Thursday :: Apr 15, 2004

The Man Who Should Be President?


by pessimist

Failed candidate Howard Dean is out doing the work the Democratic Party should be doing for John F. Kerry - attacking George Warmonger Bush.

Dean opens to standing ovation

Former Vermont Governor Howard Dean opened to a standing ovation at a speech delivered Wednesday at the Dartmouth Medical School. The speech, titled The Long Term Implications of the 2004 Presidential Election, identified the credibility of President George W. Bush as the most important issue in the upcoming presidential election.

Dean stressed that "this country is in an enormous amount of trouble" because of the Bush administration, the unwillingness of the Democratic Party to stand up to Bush and the media's failure to investigate the government like they did during the Nixon years.

The former governor also placed part of the blame on the general public, arguing that "a lot of it is our fault." He emphasized that "democracy is not a spectator sport" and that "voting is the bare minimum required for a vibrant democracy."

Attention, Mr. Kerry!

Dean focused on the importance of political participation. "Participation is hard work," said Dean, "The obligation that every one of us has as a citizen is to get involved in some way in our communities -- in politics in our communities -- that very thing which is the hardest is the most necessary. If we don't speak up, unspeakable things happen to the country."

The Rockefeller Center will host Dean as a visiting fellow this summer as part of its 20th anniversary theme of civic engagement. Dean acknowledged the strong support his campaign received from students and welcomed the 'opportunity to spend some time with them in a more leisurely setting than a presidential campaign' when he visits Dartmouth for six days this summer.

Earlier in the speech, Dean noted that young people have the lowest rate of voter participation of any age group but the highest rate of community service.

Dean asserted that his campaign aimed at taking people involved in their communities and convincing them of the importance of participating in politics at the national level.

A victim of a massive negative advertising campaign just before the Iowa Caucuses, Dean had this to say:

Dean agreed that negative campaigning would not affect voter turnout this November. "Negative campaigning is always disconcerting, but its most disconcerting to people who have already made up their mind. I think there will be plenty of negative campaigning. It won't have a determining effect on the outcome of the election."

Dean's campaign demonstrated the potential of using the Internet for fundraising. He had this to say about that topic:

Dean said Republicans will have some advantage in fundraising during the campaign but that "groups on the Democratic side will be able to match it."

Political maverick Ralph Nader even got a bit of Dean's attention:

Dean advised people not to vote for Ralph Nader and said, "If you're inclined to vote for an environmentalist and consumerist platform, which is what Ralph Nader stands for, then you're better off voting for John Kerry, because if you vote for Ralph Nader you're essentially helping to elect George Bush."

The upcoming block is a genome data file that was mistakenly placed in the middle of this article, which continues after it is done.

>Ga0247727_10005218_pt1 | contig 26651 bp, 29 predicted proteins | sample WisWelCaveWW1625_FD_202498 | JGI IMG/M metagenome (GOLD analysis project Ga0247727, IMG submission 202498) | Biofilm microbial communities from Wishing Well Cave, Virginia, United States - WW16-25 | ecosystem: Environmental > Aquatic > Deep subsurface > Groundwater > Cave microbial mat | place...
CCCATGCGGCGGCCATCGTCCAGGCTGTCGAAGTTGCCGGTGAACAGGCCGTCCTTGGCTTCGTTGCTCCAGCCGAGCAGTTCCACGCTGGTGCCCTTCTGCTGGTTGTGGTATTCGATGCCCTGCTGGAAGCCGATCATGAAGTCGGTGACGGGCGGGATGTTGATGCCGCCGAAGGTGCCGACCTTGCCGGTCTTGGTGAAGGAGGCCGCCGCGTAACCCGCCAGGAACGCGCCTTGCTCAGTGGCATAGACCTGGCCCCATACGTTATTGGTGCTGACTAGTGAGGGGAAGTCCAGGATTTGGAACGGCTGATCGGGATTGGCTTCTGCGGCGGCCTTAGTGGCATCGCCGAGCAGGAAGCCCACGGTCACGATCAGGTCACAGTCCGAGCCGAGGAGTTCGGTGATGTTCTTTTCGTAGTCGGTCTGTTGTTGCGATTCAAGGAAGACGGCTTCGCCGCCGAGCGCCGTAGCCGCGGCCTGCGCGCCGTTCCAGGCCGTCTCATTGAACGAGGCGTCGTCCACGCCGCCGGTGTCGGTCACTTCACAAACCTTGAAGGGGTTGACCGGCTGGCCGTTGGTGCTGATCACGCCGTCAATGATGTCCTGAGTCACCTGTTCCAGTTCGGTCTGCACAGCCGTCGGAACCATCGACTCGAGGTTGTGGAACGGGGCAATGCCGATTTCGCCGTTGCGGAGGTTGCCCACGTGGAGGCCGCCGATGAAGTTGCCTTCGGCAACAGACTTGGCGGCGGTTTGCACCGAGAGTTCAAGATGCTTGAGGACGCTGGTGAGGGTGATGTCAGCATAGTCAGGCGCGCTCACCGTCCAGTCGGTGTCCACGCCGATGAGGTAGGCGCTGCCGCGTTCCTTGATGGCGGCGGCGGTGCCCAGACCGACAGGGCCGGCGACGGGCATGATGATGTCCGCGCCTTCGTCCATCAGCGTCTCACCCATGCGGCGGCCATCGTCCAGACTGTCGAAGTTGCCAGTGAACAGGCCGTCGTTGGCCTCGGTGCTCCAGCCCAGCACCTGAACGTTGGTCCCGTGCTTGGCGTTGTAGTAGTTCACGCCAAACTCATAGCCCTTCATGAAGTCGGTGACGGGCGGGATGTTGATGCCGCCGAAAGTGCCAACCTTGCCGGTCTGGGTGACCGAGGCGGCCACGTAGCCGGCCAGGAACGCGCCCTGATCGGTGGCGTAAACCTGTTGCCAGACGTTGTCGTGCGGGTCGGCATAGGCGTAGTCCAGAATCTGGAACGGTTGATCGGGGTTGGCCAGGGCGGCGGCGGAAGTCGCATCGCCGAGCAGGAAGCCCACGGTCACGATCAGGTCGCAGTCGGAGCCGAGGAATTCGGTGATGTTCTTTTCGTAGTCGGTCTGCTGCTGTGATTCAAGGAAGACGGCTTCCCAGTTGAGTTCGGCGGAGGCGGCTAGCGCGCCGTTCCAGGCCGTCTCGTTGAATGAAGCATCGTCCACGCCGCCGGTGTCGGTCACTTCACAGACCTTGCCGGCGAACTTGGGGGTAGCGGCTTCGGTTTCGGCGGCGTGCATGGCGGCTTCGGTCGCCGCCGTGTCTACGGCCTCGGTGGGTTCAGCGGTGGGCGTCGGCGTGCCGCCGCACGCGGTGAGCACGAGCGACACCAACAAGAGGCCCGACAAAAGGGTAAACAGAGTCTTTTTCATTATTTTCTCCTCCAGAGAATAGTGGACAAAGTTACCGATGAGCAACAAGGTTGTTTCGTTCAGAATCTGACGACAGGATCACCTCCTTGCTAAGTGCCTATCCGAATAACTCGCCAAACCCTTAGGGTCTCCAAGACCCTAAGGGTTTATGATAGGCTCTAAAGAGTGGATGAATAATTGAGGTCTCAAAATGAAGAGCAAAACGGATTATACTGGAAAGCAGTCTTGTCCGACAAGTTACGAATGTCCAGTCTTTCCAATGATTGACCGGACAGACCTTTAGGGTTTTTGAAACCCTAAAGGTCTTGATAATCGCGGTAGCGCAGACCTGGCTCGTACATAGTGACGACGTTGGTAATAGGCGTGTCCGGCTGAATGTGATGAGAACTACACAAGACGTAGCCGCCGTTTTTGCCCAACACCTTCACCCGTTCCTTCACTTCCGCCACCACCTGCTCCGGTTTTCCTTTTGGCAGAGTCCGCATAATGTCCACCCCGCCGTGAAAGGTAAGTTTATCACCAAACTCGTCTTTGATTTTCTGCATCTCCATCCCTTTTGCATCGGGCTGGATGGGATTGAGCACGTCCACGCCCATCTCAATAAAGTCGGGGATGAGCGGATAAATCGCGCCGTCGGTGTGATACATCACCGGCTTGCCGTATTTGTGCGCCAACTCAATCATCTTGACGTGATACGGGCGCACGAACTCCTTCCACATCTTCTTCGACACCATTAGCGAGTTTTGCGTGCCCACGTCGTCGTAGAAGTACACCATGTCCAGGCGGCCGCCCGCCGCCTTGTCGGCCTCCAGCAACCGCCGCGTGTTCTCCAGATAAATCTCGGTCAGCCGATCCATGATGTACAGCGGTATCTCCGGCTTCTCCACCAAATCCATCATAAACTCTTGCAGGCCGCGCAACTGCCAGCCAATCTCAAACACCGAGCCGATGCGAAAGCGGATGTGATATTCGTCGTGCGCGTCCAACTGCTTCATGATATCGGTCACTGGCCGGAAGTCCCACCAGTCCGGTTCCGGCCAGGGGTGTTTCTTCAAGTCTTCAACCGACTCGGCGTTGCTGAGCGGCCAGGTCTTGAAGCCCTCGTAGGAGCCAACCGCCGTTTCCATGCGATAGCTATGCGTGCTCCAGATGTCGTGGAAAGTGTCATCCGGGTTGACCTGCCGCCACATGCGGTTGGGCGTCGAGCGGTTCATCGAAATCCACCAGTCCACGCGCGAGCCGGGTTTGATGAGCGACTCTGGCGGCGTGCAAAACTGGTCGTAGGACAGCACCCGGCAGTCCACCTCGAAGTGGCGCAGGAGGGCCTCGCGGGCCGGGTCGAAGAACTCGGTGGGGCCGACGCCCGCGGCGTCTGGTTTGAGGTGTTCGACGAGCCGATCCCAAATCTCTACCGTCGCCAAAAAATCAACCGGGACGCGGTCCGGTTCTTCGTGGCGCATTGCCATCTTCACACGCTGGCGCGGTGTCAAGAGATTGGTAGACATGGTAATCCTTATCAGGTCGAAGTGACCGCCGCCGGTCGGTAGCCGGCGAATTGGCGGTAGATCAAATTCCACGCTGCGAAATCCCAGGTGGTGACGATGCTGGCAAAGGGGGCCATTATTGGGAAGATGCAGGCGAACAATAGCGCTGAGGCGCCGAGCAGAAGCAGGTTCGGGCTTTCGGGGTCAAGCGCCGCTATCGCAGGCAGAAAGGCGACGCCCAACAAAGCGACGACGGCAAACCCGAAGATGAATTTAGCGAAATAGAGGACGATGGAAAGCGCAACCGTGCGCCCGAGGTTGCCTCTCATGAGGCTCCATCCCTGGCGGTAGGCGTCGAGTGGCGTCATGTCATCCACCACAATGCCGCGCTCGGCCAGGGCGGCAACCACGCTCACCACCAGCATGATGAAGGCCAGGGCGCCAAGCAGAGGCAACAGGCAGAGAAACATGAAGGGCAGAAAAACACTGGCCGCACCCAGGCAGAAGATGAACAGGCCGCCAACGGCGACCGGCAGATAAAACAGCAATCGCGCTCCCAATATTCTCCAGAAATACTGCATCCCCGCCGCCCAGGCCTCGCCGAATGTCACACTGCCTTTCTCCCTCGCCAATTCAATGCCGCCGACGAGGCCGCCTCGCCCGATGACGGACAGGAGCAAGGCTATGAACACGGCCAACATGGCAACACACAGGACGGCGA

Globalization has been a hot topic of electoral discussion. Dean's opinion?

Dean then turned to the issue of trade, calling it 'a good thing' and affirming that a more interdependent world will decrease the likelihood of armed conflict. For example, he observed that China's cooperation in returning a U.S. spy plane that crashed in China in 2001 likely resulted from its fear that the United States might enforce trade sanctions if it did not cooperate. "Trade, in order to work, has to be free trade and fair trade," said Dean, which to him means including labor, human rights and environmental standards in trade agreements. Dean believes that 'globalization is inevitable' and that it requires these standards to function effectively.

Once warmed up, it was on to beating the Bush.

Dean emphasized that politicians of both parties must improve on one crucial aspect of governing: thinking about the long-term impact of their policies. Dean faulted Bush for misleading the public about the reasons for going to war in Iraq, for rampant deficit spending and for alienating many of our former allies, which he said caused the United States to lose its moral leadership in the world. Although he opposed going to war in Iraq, Dean now fears that President Bush might pull the troops out of Iraq too soon because of increasing political pressure, and he criticized Bush for funding the war through deficit spending.

Like him or not, agree with his statements or not, Howard Dean is taking the issues to the people, something each of the other failed candidates should be doing - if they are truly serious about removing the Bush/PNAC Petroleum Pirate Posse from power and restoring a semblance of sanity and thought to the governance of the nation in today's world.


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pessimist :: 6:07 PM :: Comments (14) :: Digg It!